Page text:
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Marching Round the World for Peace

by Tito Drago

MADRID - Activists from many nations will set out from New Zealand Saturday on a march for peace and non-violence that will cover more than 90 countries on five continents, winding up on Jan. 2 at the foot of Mount Aconcagua, in western Argentina.

Some 400 people gathering at New Zealand's parliament building in Wellington for the start of a world march for peace that will criss-cross the globe over the next three months, passing through 90 countries. (AFP/World Without Wars/Ho/Geard Hourdin) The coordinator of the march activities in Spain, José Manuel Muñoz Felipe, told IPS celebrations were held simultaneously Friday in more than 300 cities in about 100 countries, "calling for nuclear disarmament, an end to war and the elimination of all forms of violence, whatever pretext or argument is used to justify it."

Oct. 2 is the 140th anniversary of the birth of Mohandas Gandhi, India's most renowned practitioner of non-violent resistance, and has been declared International Day of Non-Violence by the United Nations.

Muñoz Felipe stressed that the march has been organized to condemn all forms of violence, including the use of force by the military or police and economic, political, racial, religious, sexual or psychological violence.

The World March for Peace and Non-Violence, organized by the humanist group World Without Wars, was launched in Spain at a Sept. 12 rally in Madrid attended by Bolivian President Evo Morales and Federico Mayor Zaragoza, the head of the Foundation for a Culture of Peace and chair of the board of directors of the Inter Press Service (IPS) news agency.

In addition to Mayor Zaragoza, a former head of the United Nations Educational, Scientific and Cultural Organization (UNESCO), the World March has the backing of personalities such as the Dalai Lama, the Tibetan spiritual leader, and Guatemalan indigenous activist Rigoberta Menchú, both Nobel Peace Prize winners.

Portuguese writer José Saramago, winner of the Nobel Prize for Literature, Uruguayan author Eduardo Galeano and renowned U.S. scholar and linguist Noam Chomsky are among the many supporters of the March for Peace.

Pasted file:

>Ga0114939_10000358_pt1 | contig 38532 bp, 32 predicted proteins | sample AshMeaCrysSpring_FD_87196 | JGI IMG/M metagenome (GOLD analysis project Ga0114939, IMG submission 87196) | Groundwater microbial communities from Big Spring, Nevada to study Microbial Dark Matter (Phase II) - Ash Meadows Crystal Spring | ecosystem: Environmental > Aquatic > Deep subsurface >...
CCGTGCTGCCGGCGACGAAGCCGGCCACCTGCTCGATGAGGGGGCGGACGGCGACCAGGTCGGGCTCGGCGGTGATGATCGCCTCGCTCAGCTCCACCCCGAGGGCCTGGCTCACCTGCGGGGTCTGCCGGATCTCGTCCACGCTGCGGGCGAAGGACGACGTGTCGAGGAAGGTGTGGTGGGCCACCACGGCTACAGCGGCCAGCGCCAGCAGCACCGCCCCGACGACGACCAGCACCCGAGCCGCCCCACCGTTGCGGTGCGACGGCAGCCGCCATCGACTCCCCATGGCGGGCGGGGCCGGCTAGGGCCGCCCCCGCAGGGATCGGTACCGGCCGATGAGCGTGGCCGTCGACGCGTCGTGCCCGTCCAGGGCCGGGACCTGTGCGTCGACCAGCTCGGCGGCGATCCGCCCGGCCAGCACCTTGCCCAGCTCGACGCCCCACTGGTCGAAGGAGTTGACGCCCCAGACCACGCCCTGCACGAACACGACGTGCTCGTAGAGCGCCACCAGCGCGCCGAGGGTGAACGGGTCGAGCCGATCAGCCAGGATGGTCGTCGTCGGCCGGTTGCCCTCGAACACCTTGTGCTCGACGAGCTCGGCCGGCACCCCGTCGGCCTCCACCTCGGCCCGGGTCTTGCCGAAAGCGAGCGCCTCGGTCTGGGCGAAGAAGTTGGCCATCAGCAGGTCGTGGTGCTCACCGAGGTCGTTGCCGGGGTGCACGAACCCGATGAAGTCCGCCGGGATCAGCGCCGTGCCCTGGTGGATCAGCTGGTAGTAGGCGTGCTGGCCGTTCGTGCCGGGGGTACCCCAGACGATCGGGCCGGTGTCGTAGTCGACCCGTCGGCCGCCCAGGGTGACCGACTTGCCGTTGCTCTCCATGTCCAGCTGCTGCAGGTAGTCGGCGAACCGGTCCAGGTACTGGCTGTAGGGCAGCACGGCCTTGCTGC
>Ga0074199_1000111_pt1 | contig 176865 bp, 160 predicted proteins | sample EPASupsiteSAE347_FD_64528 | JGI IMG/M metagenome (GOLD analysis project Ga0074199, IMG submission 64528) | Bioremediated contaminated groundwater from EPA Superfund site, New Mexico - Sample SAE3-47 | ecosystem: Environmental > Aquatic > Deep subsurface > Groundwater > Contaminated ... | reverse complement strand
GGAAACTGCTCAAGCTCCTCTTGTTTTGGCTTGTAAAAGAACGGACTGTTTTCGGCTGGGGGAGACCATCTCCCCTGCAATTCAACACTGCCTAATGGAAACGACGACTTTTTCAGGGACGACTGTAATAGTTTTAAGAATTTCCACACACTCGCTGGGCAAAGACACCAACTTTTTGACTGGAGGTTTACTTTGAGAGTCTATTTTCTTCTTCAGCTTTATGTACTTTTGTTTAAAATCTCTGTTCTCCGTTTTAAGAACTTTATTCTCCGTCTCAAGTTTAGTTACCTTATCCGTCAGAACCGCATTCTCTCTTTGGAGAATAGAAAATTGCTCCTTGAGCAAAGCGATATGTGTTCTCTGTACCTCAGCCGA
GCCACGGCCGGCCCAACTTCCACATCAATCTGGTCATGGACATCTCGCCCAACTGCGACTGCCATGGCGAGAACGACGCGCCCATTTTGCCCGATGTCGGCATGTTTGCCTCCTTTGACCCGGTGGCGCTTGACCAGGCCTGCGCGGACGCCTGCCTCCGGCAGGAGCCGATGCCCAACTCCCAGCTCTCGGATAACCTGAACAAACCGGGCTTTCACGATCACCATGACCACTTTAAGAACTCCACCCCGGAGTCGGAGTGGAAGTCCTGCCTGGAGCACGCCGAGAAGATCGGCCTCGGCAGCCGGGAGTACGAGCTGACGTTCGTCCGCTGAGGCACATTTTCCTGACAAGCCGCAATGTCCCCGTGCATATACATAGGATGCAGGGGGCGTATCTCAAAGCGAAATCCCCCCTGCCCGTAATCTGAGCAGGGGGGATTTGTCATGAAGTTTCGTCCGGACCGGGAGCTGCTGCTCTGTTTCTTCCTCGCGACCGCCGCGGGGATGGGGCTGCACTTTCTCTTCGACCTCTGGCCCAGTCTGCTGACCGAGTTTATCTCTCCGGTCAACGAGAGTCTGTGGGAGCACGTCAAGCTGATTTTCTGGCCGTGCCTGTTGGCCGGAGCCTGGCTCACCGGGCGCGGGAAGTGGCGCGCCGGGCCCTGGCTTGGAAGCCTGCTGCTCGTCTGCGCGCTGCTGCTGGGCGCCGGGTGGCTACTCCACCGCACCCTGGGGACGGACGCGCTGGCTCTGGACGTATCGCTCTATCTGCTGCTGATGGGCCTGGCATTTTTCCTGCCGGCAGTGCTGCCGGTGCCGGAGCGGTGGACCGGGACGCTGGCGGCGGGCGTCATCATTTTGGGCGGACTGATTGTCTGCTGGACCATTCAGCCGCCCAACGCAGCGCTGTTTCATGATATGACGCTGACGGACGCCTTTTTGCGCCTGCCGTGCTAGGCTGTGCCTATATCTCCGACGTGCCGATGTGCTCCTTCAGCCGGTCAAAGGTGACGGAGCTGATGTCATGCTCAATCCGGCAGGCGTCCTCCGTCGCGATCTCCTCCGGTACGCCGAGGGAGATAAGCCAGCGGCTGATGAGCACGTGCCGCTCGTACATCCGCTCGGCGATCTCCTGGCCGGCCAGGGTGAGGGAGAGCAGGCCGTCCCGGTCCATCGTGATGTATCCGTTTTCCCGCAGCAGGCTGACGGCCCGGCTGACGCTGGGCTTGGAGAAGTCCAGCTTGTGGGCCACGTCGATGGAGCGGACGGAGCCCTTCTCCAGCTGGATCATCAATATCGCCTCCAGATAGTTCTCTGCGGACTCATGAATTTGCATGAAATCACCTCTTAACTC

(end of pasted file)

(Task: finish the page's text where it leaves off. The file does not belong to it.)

Montserrat Ponsa, a journalist and justice of the peace in Catalonia, one of the 17 autonomous provinces of Spain, will be representing Mayor Zaragoza on the World March starting in New Zealand.

She was honored in Catalonia at a Sept. 20 event organized by three local municipalities, as the sole Catalonian member of the March for Peace base team, who will undertake the entire journey.

On Saturday an event will be held in Madrid, including speeches as well as activities, audiovisual presentations and artistic and musical performances for peace. Live coverage of the base team's departure from New Zealand will be broadcast, and the start of their journey will be marked by releasing 1,000 balloons of all colors.

Rafael de la Rubia, the head of World Without Wars, spoke to IPS before he left for New Zealand about some of the issues raised in the document he read there on Friday, which will be given to the heads of state of nearly 100 countries to be visited by the marchers on their quest for world peace.

After speaking out, of course, against violence and for peace, de la Rubia said he would be asking whether the global direction towards "human calamities of untold dimensions" can be changed.

Such a shift in direction is unlikely without policy changes, the document says, because this year - despite the severe global financial crisis, whose effects have been felt by everyone- a new record was set for military spending.

He said he would be signaling for everyone to join their voices with those of "millions of human beings of different languages, races, creeds and cultures, to ignite human consciousness with the light of non-violence."

The document says it is "beyond absurd" to argue that nuclear weapons are a means of dissuasion.

It also reminds the leaders of the nuclear states - the United States, Russia, China, France, the United Kingdom, India, Pakistan, North Korea and Israel - that "It is you who will decide between history and prehistory, between humanization and animalization, between an earth for all and a world of fear, between a generous earth and a polluted desert. You will be responsible for the social atmosphere that we breathe in the coming years."

One of the goals of the World March is to "demand the dismantling of weapons of mass destruction, and reconvert an economic system that generates poverty, discrimination and death. It is necessary to safeguard life in order to build a world with equal rights and opportunities for all," he said.

The March for Peace manifesto demands "nuclear disarmament at a global level, the immediate withdrawal of invading troops from occupied territories, the progressive and proportional reduction of conventional weapons, the signing of non-aggression treaties between countries and the renunciation by governments of the use of war as a means to resolve conflicts."

De la Rubia's document finishes on an upbeat note, looking towards the future: "There are thousands of us, and there will be millions, and the world will change."

The call for peace and non-violence is linked to demands for sustainable and equitable development. As World Without Wars indicates, it is completely irrational that three billion dollars are spent every day on weapons, while nothing is done for the more than 165,000 people in the world who daily die from hunger, a total of 60 million people a year, according to United Nations figures for 2008.

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